Product Description

I will ship by EMS or SAL items in stock in Japan. It is approximately 7-14days on delivery date. You wholeheartedly support customers as satisfactory. Thank you for you seeing it.

Customer Reviews

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Most Helpful Customer Reviews
5 of 5 people found the following review helpful
5.0 out of 5 stars One of Bruce's best 22 Jan 2005
Format:Audio CD
I bought the original LP version of this album already in the early 80's, and it was in fact my introduction to Bruce's music. And what an introduction it was! The album showcases Bruce's songwriting, playing and arrangement skills at their best. The songs are superb both melodically and lyrically, and the playing & singing is incredible. There is a slight progressive rock flavor in this period's songs which I especially like. I think this album contains some of the best songs that Bruce has ever written. Don't miss this one!
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1 of 1 people found the following review helpful
5.0 out of 5 stars the masterpiece 19 Mar 2011
Format:Audio CD
This was released in 1980 after Bruce had a divorce.
Bruce Cockburn is no exception to the rule that a suffering artist is producing his best work(see also Phil Collins Face Value which he produced after a divorce)
First of all the album has a superb sound; you can use it for testing your speakers and equipment; very low bass-sound and crisp sound overall.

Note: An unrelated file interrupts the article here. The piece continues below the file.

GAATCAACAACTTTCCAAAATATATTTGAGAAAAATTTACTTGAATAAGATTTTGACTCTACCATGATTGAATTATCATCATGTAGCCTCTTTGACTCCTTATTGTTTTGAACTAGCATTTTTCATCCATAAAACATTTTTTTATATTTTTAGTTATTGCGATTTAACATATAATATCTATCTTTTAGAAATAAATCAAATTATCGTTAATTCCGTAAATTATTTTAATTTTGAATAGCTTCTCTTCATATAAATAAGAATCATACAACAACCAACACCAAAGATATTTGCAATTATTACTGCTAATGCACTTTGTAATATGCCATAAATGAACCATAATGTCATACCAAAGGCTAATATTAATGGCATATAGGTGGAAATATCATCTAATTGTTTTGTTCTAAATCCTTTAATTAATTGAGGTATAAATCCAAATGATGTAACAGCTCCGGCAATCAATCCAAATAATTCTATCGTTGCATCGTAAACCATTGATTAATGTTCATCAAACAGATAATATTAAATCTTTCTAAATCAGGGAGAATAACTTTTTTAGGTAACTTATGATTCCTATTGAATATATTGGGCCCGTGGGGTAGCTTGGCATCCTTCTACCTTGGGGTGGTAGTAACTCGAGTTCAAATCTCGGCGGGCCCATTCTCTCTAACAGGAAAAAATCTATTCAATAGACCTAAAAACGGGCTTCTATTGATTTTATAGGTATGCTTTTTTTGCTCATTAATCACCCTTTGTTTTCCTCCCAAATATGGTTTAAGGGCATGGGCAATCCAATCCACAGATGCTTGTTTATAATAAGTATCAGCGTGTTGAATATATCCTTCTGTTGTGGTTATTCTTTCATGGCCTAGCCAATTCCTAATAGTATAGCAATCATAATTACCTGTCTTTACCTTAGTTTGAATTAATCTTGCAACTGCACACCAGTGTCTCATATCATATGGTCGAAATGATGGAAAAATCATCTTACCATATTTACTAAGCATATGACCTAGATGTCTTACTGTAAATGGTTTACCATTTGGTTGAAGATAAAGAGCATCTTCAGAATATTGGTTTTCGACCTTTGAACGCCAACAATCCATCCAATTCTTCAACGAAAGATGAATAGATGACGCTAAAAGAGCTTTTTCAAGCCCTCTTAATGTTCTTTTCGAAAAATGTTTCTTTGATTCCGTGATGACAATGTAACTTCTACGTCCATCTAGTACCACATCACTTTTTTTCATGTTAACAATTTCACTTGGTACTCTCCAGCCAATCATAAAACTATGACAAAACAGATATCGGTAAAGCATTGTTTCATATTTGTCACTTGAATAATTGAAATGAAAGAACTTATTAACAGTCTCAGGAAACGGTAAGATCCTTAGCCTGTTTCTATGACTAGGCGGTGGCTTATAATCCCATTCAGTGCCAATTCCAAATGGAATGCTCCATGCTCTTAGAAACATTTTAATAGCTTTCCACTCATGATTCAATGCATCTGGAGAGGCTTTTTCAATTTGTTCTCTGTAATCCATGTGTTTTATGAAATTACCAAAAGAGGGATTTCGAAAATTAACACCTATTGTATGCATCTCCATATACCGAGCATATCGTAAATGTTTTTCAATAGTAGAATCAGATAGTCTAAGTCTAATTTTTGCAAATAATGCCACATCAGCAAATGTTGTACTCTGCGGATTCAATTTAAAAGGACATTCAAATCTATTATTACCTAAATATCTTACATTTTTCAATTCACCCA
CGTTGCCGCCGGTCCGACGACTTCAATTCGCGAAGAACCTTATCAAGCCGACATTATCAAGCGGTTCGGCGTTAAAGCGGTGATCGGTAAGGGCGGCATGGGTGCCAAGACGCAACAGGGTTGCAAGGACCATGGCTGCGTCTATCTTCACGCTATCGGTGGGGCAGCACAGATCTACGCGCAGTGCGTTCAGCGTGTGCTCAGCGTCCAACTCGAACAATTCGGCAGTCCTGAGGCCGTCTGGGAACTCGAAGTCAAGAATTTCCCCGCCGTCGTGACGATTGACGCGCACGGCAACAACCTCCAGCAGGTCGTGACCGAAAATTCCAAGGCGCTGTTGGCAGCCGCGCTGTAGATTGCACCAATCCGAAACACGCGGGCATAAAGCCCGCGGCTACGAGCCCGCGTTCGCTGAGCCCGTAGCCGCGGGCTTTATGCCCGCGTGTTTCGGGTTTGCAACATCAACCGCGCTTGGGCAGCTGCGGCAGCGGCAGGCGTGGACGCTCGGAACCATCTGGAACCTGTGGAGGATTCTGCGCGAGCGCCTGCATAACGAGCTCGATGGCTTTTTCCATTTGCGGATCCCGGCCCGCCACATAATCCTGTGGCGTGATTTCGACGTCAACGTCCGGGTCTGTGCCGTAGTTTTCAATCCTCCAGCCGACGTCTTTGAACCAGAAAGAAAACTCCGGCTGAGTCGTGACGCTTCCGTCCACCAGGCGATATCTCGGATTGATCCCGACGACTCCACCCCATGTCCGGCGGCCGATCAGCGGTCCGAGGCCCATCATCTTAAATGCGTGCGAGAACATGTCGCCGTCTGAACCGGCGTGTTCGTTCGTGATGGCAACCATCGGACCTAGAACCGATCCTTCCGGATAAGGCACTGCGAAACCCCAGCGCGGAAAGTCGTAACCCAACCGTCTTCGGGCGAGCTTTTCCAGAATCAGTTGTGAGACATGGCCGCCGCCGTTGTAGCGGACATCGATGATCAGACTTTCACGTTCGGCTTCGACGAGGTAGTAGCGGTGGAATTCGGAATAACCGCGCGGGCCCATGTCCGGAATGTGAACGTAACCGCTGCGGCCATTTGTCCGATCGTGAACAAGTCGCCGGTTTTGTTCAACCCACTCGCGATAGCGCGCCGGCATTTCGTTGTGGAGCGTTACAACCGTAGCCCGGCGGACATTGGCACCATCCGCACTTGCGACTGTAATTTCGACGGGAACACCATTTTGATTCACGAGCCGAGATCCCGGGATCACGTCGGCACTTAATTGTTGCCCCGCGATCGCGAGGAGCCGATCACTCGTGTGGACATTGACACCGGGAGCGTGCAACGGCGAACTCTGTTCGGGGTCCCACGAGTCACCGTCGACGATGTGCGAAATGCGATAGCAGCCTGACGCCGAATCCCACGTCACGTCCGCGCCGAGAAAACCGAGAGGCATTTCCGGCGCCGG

Highlights: more not more
you get bigger as you grow
rose above the sky.
Reggae and jazz influences on this album; the guitar is on most tracks the hero.
It would have been nice if there had been more bonustracks(outtakes??) on this remastered version.
Together with dancing in the dragon jaws and stealing fire the best of bruce.
If you can have only one album from Bruce Cockburn this is the one!
The is even an internetgroup called after the albumtitle!
highly highly recommended a must buy.
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1 of 1 people found the following review helpful
5.0 out of 5 stars Classic Cockburn 3 Mar 2011
By Robert
Format:Audio CD
One of Bruce's best early albums, this is a genuine case of don't judge an "album" by it cover. One reviewer mentioned hints of progressive rock, I didn't notice that, but definitely some hints of reggae. Really an album from that time period and something that anyone who enjoys Cockburn should own. A big FIVE stars.
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3 of 4 people found the following review helpful
5.0 out of 5 stars Fascist architecture on my own design... 14 May 2006
Format:Audio CD